How do you think power works?
Well, the post from yesterday about open-source left us with a bad feeling: I see the problem, but is there a solution? Is every idea going
- from something-agreed-only-by-some
- into something-most-people-ridicule
- into something-some-people-fight-against
- into something-most-people-agrees-with?
Well, Gandi said so, so it must be true, shouldn’t it? Putting away the fact that it was not said by Gandi, this is only true for those ideas that persist. People are irrational. Most of the time we do not notice if a key ingredient of an idea has changed. Open-source lost the voluntarism part to it. Agile development lost the constant feedback part to it. Crypto-currencies that are going to be used by the majority are in danger of losing their immutable, anonymous and decentralized parts to them. All these great ideas were/are being distorted into their unrecognizable counter-thesis while retaining their original names.
The root of all these issues is a single problem we need to solve: Democracy has lost its key ingredient where the source of power is the consent of the people. We live in a world where we are taught from young age that the source of power is power itself. You got money? Use it right and that will “earn” you money. You got power? Use it right and that will give you more power.
Except, as Aral Balkan put it brightly, this is just an illusion we all seem to believe.
I grew suspicion about things that are unquestioned. The world is constantly changing as we explore things and create new ideas. Things that were true 100 years ago became false.
- It was impossible to speak to someone on the other side of the globe, now it is not
- It was impossible to create a library of all the books ever printed and make it available to everyone, now it is not
- It was impossible to analyze the behaviors of millions of people and predict their reaction to a piece of news, now it is not
- It was impossible to keep track of all transactions made by millions of people and validate their balance in real time, now it is not
- It was impossible to keep a conversation private with someone you never met before with a spy constantly looking at all your messages, now it is not
There are alternative theories for economics. There are alternative theories for politology. Since I am not an expert there, I will not try to convince the reader to blindly accept my views. But I challenge them to read unorthodox theories and decide for themselves.
The message here is just that whatever we have learned in our studies is just one side of a coin that is well-filtered by those founding the schools. Do not try to get permission from the power to cooperate and unite, because you will not get it. 85 people on the world controls half of the resources. They will do anything to keep this power. The lie they spread and most of us seem to believe is that this cannot be changed.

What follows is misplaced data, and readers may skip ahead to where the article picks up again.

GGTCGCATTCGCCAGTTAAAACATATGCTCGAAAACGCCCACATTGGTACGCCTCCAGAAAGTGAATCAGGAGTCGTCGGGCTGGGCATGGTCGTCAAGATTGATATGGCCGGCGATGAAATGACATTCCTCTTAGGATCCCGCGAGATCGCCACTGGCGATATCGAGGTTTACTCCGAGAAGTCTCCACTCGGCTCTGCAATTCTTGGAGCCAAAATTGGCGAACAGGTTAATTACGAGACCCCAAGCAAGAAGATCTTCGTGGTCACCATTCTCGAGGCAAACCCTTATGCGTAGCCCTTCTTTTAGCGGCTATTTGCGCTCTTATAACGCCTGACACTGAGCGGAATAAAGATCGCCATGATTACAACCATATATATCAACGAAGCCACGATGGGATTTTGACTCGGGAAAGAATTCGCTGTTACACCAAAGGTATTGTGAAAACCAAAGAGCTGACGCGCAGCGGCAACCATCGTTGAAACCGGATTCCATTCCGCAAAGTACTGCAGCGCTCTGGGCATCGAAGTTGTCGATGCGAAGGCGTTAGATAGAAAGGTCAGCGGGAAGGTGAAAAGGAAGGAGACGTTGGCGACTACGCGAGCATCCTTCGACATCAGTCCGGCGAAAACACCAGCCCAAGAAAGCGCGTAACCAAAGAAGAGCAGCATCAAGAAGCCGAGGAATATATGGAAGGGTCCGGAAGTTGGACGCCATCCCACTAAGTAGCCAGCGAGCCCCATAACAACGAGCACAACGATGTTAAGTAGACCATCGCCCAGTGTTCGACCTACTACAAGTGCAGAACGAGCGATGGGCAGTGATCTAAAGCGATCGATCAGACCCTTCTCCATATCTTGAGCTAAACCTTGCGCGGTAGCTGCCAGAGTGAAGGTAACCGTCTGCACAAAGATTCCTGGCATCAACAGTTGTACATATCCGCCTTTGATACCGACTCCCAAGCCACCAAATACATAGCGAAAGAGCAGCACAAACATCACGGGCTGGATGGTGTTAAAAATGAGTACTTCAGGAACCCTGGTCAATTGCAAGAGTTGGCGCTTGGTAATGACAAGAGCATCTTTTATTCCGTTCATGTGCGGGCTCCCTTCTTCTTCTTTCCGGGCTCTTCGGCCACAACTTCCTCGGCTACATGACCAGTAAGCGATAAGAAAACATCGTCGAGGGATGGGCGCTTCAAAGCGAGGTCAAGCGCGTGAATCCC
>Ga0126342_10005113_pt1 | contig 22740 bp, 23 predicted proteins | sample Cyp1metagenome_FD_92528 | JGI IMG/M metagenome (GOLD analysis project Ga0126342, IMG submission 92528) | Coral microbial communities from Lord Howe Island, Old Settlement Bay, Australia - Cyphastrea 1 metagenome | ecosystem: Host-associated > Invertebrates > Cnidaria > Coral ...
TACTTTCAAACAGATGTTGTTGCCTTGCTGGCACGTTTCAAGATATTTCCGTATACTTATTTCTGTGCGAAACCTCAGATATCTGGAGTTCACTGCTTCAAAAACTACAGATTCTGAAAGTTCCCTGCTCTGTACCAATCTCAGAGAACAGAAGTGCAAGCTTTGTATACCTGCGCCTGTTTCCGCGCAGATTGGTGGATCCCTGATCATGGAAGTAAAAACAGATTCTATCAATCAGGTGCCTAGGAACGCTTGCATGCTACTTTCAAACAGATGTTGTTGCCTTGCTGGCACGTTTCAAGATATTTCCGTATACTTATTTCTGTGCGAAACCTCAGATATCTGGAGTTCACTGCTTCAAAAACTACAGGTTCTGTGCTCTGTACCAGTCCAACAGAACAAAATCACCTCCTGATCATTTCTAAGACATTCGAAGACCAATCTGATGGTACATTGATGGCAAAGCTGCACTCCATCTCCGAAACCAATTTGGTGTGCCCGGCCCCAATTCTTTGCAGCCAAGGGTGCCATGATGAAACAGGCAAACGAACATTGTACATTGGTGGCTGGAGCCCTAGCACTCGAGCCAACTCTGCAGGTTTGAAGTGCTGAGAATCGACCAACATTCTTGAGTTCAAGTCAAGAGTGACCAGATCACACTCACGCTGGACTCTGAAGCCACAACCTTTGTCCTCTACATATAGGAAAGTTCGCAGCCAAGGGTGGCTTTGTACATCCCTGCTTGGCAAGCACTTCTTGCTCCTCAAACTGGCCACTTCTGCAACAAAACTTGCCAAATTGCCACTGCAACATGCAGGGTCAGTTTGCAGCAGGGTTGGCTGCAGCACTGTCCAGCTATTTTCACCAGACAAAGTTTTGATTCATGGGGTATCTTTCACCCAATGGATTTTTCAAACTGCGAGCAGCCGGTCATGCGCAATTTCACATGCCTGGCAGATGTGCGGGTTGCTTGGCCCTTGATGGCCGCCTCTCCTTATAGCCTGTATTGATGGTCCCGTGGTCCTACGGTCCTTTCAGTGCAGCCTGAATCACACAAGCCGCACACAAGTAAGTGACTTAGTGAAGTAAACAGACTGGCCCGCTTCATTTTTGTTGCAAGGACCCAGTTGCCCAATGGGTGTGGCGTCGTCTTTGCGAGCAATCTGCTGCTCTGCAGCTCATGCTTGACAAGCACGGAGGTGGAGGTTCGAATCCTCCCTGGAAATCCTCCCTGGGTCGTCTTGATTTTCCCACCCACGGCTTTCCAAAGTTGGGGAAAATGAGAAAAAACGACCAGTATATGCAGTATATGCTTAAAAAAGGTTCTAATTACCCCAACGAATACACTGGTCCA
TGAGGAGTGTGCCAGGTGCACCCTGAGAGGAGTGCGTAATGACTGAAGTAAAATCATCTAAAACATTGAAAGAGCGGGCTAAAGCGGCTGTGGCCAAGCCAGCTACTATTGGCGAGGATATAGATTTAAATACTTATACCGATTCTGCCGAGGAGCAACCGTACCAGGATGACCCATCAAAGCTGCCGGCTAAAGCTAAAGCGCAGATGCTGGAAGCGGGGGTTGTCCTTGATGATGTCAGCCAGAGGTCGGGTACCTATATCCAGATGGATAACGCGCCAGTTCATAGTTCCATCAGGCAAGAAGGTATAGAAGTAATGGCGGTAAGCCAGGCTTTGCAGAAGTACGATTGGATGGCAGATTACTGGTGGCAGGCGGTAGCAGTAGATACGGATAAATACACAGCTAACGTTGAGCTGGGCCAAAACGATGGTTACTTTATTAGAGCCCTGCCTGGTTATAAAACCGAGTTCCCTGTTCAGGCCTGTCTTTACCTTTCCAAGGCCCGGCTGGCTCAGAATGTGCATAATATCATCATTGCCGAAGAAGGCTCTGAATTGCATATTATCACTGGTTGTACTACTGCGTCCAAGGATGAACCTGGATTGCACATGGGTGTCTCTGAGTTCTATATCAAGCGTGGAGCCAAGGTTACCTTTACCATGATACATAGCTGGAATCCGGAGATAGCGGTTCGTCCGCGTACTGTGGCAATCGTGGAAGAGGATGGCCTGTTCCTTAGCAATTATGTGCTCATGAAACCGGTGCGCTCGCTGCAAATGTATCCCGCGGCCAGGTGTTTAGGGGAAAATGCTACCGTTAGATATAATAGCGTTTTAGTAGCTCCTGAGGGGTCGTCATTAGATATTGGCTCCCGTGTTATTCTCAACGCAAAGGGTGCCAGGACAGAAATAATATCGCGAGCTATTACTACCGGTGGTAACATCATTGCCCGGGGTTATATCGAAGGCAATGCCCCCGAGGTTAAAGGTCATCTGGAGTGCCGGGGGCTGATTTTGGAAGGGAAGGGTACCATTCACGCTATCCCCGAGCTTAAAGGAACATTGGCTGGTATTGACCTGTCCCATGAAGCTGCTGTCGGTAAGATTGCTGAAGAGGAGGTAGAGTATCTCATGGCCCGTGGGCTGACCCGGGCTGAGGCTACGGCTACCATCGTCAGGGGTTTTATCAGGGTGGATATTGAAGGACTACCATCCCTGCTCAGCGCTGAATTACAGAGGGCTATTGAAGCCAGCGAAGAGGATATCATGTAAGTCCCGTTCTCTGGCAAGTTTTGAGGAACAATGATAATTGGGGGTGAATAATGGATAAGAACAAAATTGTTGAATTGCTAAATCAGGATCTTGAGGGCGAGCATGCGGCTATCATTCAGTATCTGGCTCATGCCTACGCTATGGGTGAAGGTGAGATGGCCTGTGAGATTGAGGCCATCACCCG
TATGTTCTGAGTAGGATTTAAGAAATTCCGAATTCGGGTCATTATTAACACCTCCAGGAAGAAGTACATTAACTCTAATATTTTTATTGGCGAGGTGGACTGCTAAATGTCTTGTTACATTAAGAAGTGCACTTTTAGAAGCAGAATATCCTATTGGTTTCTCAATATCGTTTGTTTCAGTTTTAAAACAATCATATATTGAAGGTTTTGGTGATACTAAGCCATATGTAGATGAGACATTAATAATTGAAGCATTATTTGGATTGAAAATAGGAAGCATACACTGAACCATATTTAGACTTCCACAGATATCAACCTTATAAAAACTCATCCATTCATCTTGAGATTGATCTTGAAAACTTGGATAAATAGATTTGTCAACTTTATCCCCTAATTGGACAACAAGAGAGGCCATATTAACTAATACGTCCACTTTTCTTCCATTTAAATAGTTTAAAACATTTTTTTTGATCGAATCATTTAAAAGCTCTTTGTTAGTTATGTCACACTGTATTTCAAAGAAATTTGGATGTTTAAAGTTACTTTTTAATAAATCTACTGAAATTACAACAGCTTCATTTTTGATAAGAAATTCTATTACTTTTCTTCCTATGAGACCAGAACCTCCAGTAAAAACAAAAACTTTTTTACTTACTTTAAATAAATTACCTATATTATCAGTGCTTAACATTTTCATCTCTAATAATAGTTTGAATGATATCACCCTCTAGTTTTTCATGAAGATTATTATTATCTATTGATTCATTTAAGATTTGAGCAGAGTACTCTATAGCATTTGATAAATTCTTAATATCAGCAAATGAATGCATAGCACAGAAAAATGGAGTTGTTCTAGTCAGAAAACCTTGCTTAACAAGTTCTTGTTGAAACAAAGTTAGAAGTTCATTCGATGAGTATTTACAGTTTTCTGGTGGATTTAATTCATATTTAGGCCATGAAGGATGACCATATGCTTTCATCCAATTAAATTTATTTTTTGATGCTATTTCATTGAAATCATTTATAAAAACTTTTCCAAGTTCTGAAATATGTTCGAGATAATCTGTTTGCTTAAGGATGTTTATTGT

Surprise! We now live in a world when people have the right tools to make this power irrelevant. We are free to unite, free to gather, free to exchange goods, free to learn and teach, free to hide, because we have the innovations that are able to ignore regulations.
“Oh, that is dangerous!” — you say. Well, look back to history and watch out for laws being more and more unethical. I stick to ethics and dare you to keep standing if it becomes illegal to behave ethically. What you should be really afraid of is not people ignoring regulations, but people ignoring ethics.
“But different people have different ethics!” Sure. That is why in the past there were different communities. Local governments. Local rules. Most of the ethics is simple and global, the evil is usually in the details. “Divide and rule” is a well-known tactic in power. Is the dress blue or white? It is irrelevant, but the advertisement industry gained much knowledge about those people who were fighting about that. The more things a community wants to regulate, the more people will be forced into something they cannot identify with. If everybody is feeling left out, power becomes illegitimate, but very strong. The opposite of this trend is voluntary compromises made by everyone to find the commons and focus on common thoughts.
“Oh, but we need someone to protect us!” Agreed. Not everyone is strong enough or likes enough to fight to protect themselves from unethical moves. Specialization of members is not a bad thing inside a community. Probably we still need some kind of armed defense. And something like an arbitration office for more peaceful disagreements. And some written rules that a community abides by. Question is, why do these branches of power have the monopolies they have today? Why are you left out from deciding how much we want to spend on these? How did we lose transparency and accountability of these offices? How come that in many countries these branches of power are not separated any more?
Maybe you are still a bit uneasy about letting the power go. You still want to shift responsibility to your circumstances and want a scapegoat for all your failures. It is convenient to be kind of irresponsible for everything in the world, isn’t it?
You can start today to reverse this trend: Give more than what you receive. Money? Not money, trust. Do not be afraid to approach others asking for a favor. People might often say no, but you lose nothing by that. Talk to strangers on the commute! You will be surprised to learn that people are not so bad as you thought they are.
Spoiler alert: If you accept this challenge you might learn that people are not that selfish, egocentric, dangerous weirdos you were told. You will see that superrationality is a working strategy and selflessness gives you more in average even if many times the stranger takes something from you. You might learn that cooperation is a beneficial thing even if there are some bastards around you.